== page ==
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July 31, 2000

Cloudy Future for Bulletin Board Market

By William Hoffman

As a demutualized Nasdaq starts to act more like a big company, standards on the OTC Bulletin Board - operated by Nasdaq's parent, the NASD - will be tightened, according to the top executive at the bulletin board's main competitor.

"Look at it like the baseball farm league system," said Cromwell Coulson, chairman of the company that publishes the Pint Sheets. "We're the bush leagues."

Coulson was referring to the relationship between Nasdaq, the OTC Bulletin Board, and his Pink Sheets penny stock market.

As he sees it, the non-Nasdaq OTC market until recently was insignificant: roughly $2.5 million out of Nasdaq's $750 million in 1998 revenues.

But the non-Nasdaq OTC market could become an embarrassment to the name brand conscious "stock market for the 21st century".

"Do the [New York] Yankees stick their brand name on a bush league team? No," said Coulson, a former OTC market maker.

Life After Demutualization

No one seems to know what will become of the OTC Bulletin Board after demutualization - not even the National Association of Securities Dealers.

"We are considering various options, and have no further comment at this time," said Scott Peterson, spokesman for the NASD.

Peterson refused to discuss what options are being considered, or when a choice between them might be announced.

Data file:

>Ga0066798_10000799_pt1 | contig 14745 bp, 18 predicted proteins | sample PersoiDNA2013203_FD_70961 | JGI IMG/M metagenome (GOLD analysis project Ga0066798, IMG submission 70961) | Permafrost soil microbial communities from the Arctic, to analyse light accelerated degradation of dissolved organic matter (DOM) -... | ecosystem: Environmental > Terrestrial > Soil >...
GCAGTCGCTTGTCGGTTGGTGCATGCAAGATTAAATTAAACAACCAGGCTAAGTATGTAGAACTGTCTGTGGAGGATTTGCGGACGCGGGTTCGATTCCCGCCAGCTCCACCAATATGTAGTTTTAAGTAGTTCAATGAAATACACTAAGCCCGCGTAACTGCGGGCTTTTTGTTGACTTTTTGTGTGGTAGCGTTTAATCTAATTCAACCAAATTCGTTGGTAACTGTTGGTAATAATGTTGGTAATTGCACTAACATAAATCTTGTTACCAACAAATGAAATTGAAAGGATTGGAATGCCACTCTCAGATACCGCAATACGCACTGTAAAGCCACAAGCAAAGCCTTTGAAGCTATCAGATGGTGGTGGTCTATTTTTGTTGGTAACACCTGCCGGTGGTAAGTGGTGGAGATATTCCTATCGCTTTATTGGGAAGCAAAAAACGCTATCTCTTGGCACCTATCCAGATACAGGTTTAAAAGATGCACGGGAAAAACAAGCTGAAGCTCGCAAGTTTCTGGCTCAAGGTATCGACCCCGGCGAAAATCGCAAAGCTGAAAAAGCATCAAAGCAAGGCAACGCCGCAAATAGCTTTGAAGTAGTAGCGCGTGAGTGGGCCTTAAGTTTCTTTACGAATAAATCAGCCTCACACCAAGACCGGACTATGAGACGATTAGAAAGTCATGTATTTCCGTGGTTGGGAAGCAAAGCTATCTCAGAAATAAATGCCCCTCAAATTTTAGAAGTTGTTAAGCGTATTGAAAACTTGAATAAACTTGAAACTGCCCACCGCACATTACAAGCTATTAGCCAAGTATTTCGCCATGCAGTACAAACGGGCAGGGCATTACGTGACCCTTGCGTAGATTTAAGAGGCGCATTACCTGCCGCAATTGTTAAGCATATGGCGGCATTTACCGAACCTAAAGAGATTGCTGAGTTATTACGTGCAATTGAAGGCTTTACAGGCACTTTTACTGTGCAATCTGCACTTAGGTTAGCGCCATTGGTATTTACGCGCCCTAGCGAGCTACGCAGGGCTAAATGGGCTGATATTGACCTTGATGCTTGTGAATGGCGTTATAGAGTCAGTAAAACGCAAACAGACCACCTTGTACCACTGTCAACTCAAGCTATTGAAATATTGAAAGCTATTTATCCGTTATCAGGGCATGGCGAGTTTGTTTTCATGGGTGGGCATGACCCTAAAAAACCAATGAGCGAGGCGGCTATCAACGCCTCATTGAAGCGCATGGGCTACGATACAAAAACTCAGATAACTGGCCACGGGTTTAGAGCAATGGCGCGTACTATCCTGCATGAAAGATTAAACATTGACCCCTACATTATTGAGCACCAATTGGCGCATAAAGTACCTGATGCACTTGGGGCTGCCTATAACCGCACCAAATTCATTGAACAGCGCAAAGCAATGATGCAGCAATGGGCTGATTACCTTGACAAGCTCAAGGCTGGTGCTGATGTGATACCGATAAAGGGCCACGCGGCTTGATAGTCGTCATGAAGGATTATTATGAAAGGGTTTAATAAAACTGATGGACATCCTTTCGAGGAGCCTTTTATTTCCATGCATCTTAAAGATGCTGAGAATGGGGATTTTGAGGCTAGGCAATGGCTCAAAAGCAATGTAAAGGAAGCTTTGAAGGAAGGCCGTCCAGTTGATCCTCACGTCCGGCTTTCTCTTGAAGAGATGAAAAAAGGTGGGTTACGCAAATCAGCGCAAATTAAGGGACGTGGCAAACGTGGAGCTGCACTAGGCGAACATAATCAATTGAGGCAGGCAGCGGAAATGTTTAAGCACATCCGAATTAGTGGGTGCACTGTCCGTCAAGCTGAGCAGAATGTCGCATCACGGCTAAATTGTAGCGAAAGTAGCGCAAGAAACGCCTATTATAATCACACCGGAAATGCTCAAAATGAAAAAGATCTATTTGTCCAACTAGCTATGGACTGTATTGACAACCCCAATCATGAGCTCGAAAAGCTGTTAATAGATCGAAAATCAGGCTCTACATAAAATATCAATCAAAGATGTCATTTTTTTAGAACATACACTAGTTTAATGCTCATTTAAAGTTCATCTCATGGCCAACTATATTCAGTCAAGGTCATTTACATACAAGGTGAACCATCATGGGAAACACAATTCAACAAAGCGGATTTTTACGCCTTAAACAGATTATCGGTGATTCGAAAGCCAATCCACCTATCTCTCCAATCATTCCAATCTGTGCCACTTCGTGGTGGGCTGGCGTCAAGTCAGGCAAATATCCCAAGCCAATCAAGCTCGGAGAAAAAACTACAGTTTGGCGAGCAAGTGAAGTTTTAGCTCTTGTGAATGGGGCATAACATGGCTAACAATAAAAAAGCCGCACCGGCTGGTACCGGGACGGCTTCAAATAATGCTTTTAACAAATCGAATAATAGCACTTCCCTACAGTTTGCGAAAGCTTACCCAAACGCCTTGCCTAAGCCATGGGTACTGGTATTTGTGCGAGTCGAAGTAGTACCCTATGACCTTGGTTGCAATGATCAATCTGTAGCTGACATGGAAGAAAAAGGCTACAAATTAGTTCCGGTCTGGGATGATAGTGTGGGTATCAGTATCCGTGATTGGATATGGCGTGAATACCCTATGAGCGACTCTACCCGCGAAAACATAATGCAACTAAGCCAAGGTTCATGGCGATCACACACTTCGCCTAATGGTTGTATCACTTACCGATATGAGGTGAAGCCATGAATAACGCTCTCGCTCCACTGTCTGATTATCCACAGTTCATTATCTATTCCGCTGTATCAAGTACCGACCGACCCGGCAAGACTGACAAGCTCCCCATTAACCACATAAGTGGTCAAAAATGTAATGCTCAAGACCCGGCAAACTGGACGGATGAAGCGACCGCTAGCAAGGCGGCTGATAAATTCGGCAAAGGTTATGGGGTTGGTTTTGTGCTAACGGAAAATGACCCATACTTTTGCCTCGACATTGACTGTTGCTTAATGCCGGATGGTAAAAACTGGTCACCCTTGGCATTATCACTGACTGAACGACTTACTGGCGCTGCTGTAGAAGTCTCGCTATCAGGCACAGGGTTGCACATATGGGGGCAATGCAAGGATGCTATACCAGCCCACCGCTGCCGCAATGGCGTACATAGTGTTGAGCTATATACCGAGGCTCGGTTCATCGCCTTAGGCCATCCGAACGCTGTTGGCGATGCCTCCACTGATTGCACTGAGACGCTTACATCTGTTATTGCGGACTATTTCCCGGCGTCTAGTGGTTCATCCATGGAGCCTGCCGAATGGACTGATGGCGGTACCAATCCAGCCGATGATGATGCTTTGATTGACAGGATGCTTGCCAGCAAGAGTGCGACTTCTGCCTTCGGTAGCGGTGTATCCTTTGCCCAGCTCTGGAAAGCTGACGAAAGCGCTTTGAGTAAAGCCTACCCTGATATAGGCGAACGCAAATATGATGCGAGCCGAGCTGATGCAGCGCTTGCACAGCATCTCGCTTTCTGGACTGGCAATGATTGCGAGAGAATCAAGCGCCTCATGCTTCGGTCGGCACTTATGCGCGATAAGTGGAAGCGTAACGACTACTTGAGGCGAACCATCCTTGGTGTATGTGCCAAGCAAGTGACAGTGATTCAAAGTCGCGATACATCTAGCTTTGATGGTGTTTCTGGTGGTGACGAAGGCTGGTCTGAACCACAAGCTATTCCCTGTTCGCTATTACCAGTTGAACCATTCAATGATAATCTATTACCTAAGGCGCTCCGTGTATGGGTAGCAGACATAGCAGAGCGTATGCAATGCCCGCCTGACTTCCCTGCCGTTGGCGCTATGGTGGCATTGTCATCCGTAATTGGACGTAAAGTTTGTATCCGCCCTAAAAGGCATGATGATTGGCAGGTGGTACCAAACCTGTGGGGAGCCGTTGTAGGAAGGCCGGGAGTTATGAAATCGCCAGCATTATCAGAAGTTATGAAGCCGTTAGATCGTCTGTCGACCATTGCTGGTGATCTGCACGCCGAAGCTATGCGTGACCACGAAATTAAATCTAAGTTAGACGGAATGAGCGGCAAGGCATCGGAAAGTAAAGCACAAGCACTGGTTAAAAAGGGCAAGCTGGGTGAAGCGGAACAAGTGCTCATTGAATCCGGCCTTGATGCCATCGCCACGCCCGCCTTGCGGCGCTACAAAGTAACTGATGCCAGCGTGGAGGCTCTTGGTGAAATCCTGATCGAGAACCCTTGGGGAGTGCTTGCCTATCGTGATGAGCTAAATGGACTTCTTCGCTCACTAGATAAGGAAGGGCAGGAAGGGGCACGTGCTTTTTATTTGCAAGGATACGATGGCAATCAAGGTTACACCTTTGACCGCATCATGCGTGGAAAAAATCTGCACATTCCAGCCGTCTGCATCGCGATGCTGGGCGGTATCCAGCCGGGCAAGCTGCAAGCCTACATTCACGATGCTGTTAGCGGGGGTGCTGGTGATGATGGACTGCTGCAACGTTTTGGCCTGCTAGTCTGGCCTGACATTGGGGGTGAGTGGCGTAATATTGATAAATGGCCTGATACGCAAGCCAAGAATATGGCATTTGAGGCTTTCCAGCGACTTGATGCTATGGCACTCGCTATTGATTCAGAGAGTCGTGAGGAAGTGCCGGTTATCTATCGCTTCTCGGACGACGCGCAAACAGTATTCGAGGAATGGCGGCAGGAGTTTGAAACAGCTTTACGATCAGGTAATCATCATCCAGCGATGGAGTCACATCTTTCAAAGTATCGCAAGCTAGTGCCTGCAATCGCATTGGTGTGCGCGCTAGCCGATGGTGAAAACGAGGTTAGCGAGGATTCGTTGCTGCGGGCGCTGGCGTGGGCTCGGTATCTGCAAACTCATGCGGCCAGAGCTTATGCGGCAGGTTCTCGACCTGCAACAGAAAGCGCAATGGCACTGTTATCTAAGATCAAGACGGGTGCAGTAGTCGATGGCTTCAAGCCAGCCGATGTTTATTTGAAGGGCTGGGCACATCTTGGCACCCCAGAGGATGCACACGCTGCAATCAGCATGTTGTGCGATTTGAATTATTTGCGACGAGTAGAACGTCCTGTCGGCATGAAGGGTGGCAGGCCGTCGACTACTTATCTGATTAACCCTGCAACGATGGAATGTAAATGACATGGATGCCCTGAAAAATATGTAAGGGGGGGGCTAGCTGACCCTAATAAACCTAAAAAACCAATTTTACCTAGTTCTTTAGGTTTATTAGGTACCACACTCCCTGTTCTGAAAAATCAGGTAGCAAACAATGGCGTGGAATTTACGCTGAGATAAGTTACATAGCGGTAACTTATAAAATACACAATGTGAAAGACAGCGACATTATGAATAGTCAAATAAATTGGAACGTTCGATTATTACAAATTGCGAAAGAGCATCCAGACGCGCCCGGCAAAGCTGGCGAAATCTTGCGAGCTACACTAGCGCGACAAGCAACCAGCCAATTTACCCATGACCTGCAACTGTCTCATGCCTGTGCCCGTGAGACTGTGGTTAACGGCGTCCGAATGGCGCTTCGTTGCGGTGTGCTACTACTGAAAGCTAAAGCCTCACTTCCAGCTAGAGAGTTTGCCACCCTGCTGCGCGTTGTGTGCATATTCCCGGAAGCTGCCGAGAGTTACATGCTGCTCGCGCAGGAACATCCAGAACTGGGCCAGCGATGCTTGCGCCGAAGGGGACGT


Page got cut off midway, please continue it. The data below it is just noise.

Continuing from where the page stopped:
Regulators are stepping in. In June, the Securities and Exchange Commission sued scores of individuals and firms, including reputed organized crime figures, alleging a variety of offenses involving bulletin board stocks. Also in June, NASD Regulation, the regulatory arm of the NASD, finished implementing a new disclosure rule requiring that bulletin board companies file updated financial reports with the SEC.

The rule's year-long phase-in reduced Bulletin Board membership from 6,667 companies in June 1999, to 3,943 in June 2000.

Most of the companies kicked off have been landing on the Pink Sheets.

Unintended Consequences

If regulators believe they can stop OTC fraud by removing non-reporting companies, "all they're doing is moving it further underground to another venue," Leonard Mayer, chairman of the NASD's OTCBB advisory committee, told Dow Jones this summer. (Mayer could not be reached for comment on this story).

But Coulson said the Bulletin Board, "is always going to be a place that needs a lot of policing."

Press notices about thousands of firms thrown off the NASD's bulletin board can't be doing the market's brand name any good, he added.

"About the worst thing for us would be if Nasdaq said, We're shutting [the Bulletin Board] down, and we're going to let the Bulletin Board stocks go to the Pink Sheets'," Coulson said. "I don't know if they've thought about it."

But it might not be the worst decision for the ambitious Nasdaq, which recently negotiated exchange agreements based in part on its prestigious name in Europe and Japan.

Migration Pattern

Coulson believes the continuing bulletin board shakedown will force some firms to prepare for a move to Nasdaq, while others will migrate to the Pink Sheets.

As the Bulletin Board's ranks thin, he contended, Nasdaq is going to have to think about the future of its long-neglected microcap market.